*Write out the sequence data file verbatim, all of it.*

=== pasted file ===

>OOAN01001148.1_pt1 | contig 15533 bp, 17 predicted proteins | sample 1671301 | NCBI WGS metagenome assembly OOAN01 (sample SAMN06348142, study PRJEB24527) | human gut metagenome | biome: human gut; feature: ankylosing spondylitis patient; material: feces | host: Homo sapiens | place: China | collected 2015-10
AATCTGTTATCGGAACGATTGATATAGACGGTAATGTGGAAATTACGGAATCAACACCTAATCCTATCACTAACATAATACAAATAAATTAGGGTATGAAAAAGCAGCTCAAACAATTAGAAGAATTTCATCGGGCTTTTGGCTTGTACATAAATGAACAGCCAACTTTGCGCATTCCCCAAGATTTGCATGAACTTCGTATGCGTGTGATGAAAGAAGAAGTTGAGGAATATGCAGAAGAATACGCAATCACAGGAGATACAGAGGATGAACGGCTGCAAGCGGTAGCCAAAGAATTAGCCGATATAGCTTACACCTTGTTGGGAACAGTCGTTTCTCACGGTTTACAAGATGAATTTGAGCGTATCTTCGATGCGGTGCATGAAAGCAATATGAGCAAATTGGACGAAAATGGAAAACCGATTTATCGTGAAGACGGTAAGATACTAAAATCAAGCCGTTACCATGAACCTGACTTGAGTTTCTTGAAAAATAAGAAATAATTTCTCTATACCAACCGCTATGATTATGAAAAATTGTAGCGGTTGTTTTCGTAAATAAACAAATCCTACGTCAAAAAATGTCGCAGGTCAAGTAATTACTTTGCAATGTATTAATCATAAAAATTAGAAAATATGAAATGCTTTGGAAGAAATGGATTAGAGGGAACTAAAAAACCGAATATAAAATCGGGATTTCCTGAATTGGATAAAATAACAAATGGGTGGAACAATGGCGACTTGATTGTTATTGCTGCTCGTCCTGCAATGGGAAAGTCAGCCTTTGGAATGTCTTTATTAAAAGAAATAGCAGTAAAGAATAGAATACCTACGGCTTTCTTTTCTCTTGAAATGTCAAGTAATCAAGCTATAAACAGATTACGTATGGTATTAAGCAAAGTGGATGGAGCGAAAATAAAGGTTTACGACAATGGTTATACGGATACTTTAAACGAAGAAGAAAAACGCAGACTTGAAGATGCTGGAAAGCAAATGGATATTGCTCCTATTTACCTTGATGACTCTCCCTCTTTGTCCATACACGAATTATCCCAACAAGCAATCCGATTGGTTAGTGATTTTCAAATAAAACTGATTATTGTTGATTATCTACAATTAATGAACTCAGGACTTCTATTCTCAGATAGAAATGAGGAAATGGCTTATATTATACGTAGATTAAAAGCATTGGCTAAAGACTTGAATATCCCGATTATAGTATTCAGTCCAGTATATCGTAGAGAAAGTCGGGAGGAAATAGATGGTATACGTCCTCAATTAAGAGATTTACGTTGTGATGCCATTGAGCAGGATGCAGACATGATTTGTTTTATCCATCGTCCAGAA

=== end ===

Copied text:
>OOAN01001148.1_pt1 | contig 15533 bp, 17 predicted proteins | sample 1671301 | NCBI WGS metagenome assembly OOAN01 (sample SAMN06348142, study PRJEB24527) | human gut metagenome | biome: human gut; feature: ankylosing spondylitis patient; material: feces | host: Homo sapiens | place: China | collected 2015-10
AATCTGTTATCGGAACGATTGATATAGACGGTAATGTGGAAATTACGGAATCAACACCTAATCCTATCACTAACATAATACAAATAAATTAGGGTATGAAAAAGCAGCTCAAACAATTAGAAGAATTTCATCGGGCTTTTGGCTTGTACATAAATGAACAGCCAACTTTGCGCATTCCCCAAGATTTGCATGAACTTCGTATGCGTGTGATGAAAGAAGAAGTTGAGGAATATGCAGAAGAATACGCAATCACAGGAGATACAGAGGATGAACGGCTGCAAGCGGTAGCCAAAGAATTAGCCGATATAGCTTACACCTTGTTGGGAACAGTCGTTTCTCACGGTTTACAAGATGAATTTGAGCGTATCTTCGATGCGGTGCATGAAAGCAATATGAGCAAATTGGACGAAAATGGAAAACCGATTTATCGTGAAGACGGTAAGATACTAAAATCAAGCCGTTACCATGAACCTGACTTGAGTTTCTTGAAAAATAAGAAATAATTTCTCTATACCAACCGCTATGATTATGAAAAATTGTAGCGGTTGTTTTCGTAAATAAACAAATCCTACGTCAAAAAATGTCGCAGGTCAAGTAATTACTTTGCAATGTATTAATCATAAAAATTAGAAAATATGAAATGCTTTGGAAGAAATGGATTAGAGGGAACTAAAAAACCGAATATAAAATCGGGATTTCCTGAATTGGATAAAATAACAAATGGGTGGAACAATGGCGACTTGATTGTTATTGCTGCTCGTCCTGCAATGGGAAAGTCAGCCTTTGGAATGTCTTTATTAAAAGAAATAGCAGTAAAGAATAGAATACCTACGGCTTTCTTTTCTCTTGAAATGTCAAGTAATCAAGCTATAAACAGATTACGTATGGTATTAAGCAAAGTGGATGGAGCGAAAATAAAGGTTTACGACAATGGTTATACGGATACTTTAAACGAAGAAGAAAAACGCAGACTTGAAGATGCTGGAAAGCAAATGGATATTGCTCCTATTTACCTTGATGACTCTCCCTCTTTGTCCATACACGAATTATCCCAACAAGCAATCCGATTGGTTAGTGATTTTCAAATAAAACTGATTATTGTTGATTATCTACAATTAATGAACTCAGGACTTCTATTCTCAGATAGAAATGAGGAAATGGCTTATATTATACGTAGATTAAAAGCATTGGCTAAAGACTTGAATATCCCGATTATAGTATTCAGTCCAGTATATCGTAGAGAAAGTCGGGAGGAAATAGATGGTATACGTCCTCAATTAAGAGATTTACGTTGTGATGCCATTGAGCAGGATGCAGACATGATTTGTTTTATCCATCGTCCAGAA